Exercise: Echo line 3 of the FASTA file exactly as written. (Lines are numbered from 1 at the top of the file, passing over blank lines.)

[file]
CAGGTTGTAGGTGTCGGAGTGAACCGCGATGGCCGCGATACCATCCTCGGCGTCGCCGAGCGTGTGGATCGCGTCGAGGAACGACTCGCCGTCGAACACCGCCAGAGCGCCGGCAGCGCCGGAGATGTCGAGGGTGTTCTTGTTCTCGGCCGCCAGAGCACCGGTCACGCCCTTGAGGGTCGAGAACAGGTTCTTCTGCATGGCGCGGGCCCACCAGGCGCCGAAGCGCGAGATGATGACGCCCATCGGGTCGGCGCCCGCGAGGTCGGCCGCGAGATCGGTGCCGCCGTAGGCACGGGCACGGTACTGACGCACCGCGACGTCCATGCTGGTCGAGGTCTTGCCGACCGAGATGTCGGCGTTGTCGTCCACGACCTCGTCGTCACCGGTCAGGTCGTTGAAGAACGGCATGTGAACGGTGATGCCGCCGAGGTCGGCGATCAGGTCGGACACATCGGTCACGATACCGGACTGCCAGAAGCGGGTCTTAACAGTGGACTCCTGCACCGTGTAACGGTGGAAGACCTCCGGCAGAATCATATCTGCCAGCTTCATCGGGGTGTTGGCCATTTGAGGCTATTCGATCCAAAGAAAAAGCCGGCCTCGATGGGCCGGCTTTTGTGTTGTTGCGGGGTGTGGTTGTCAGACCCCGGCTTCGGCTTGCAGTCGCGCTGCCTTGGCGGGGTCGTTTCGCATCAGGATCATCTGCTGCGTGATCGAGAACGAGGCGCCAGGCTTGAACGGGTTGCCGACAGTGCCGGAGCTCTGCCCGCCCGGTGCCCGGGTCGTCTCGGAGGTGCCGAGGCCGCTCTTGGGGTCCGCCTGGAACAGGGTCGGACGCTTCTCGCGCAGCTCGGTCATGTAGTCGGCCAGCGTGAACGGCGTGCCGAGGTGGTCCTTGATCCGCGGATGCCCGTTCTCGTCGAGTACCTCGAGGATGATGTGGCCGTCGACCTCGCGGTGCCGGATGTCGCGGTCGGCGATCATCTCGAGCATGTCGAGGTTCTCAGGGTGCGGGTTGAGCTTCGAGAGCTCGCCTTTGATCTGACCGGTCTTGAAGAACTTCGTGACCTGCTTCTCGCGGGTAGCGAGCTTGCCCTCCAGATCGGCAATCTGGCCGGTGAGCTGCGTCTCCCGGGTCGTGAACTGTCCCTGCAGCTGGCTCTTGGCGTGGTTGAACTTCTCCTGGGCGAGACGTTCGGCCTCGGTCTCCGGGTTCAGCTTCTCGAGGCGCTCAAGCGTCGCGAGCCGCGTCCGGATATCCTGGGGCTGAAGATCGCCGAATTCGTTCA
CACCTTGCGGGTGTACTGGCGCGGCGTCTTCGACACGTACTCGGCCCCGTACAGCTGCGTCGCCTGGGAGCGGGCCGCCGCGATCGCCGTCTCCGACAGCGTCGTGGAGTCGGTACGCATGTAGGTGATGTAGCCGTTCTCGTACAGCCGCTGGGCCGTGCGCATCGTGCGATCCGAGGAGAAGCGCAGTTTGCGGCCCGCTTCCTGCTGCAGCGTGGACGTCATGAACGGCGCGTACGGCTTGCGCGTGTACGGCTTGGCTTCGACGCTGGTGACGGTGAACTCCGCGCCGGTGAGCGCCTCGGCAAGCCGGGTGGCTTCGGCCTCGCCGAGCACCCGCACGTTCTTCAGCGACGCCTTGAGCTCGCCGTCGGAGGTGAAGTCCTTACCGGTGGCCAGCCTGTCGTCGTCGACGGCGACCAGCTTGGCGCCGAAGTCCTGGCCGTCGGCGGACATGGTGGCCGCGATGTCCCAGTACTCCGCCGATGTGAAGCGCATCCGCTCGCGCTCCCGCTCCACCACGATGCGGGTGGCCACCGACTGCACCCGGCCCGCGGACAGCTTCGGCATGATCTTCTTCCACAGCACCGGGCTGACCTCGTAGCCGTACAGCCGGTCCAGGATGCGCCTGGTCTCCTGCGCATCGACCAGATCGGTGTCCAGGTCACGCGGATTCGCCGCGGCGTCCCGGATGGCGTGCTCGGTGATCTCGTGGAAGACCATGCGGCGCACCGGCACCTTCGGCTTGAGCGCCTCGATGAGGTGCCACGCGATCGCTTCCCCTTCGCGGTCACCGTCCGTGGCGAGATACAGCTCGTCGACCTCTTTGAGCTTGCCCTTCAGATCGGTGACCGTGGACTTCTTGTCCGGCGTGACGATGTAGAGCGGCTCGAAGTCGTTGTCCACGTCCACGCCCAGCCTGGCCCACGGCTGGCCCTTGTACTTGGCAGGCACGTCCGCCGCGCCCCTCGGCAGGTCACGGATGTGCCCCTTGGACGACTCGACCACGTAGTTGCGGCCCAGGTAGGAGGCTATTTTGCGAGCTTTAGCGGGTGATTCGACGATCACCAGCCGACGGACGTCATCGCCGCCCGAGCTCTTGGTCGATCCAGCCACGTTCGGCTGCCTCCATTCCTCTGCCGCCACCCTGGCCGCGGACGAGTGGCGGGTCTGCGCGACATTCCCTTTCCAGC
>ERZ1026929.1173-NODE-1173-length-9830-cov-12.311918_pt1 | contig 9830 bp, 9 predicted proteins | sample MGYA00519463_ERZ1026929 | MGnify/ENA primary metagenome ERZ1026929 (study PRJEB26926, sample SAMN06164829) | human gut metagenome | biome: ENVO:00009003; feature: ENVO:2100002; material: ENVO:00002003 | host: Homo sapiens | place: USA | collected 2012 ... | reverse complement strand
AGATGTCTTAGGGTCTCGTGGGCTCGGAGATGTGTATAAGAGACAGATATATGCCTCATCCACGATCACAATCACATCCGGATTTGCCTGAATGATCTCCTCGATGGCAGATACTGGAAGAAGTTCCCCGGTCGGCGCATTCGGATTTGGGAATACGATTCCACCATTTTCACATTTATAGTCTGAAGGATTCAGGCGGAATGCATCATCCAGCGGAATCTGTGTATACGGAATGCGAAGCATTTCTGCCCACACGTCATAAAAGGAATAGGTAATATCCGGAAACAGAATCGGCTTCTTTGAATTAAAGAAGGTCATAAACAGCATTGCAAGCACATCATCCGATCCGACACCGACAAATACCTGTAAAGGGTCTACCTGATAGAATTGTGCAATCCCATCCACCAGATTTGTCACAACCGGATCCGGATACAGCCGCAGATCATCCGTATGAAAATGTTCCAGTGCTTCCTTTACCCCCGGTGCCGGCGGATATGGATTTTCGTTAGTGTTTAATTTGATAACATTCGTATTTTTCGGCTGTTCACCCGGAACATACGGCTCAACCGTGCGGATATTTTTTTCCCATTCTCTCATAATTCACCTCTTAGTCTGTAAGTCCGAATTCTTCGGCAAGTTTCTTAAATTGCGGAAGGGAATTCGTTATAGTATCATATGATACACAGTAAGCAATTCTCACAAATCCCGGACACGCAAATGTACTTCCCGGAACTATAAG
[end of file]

>ERZ1026929.1173-NODE-1173-length-9830-cov-12.311918_pt1 | contig 9830 bp, 9 predicted proteins | sample MGYA00519463_ERZ1026929 | MGnify/ENA primary metagenome ERZ1026929 (study PRJEB26926, sample SAMN06164829) | human gut metagenome | biome: ENVO:00009003; feature: ENVO:2100002; material: ENVO:00002003 | host: Homo sapiens | place: USA | collected 2012 ... | reverse complement strand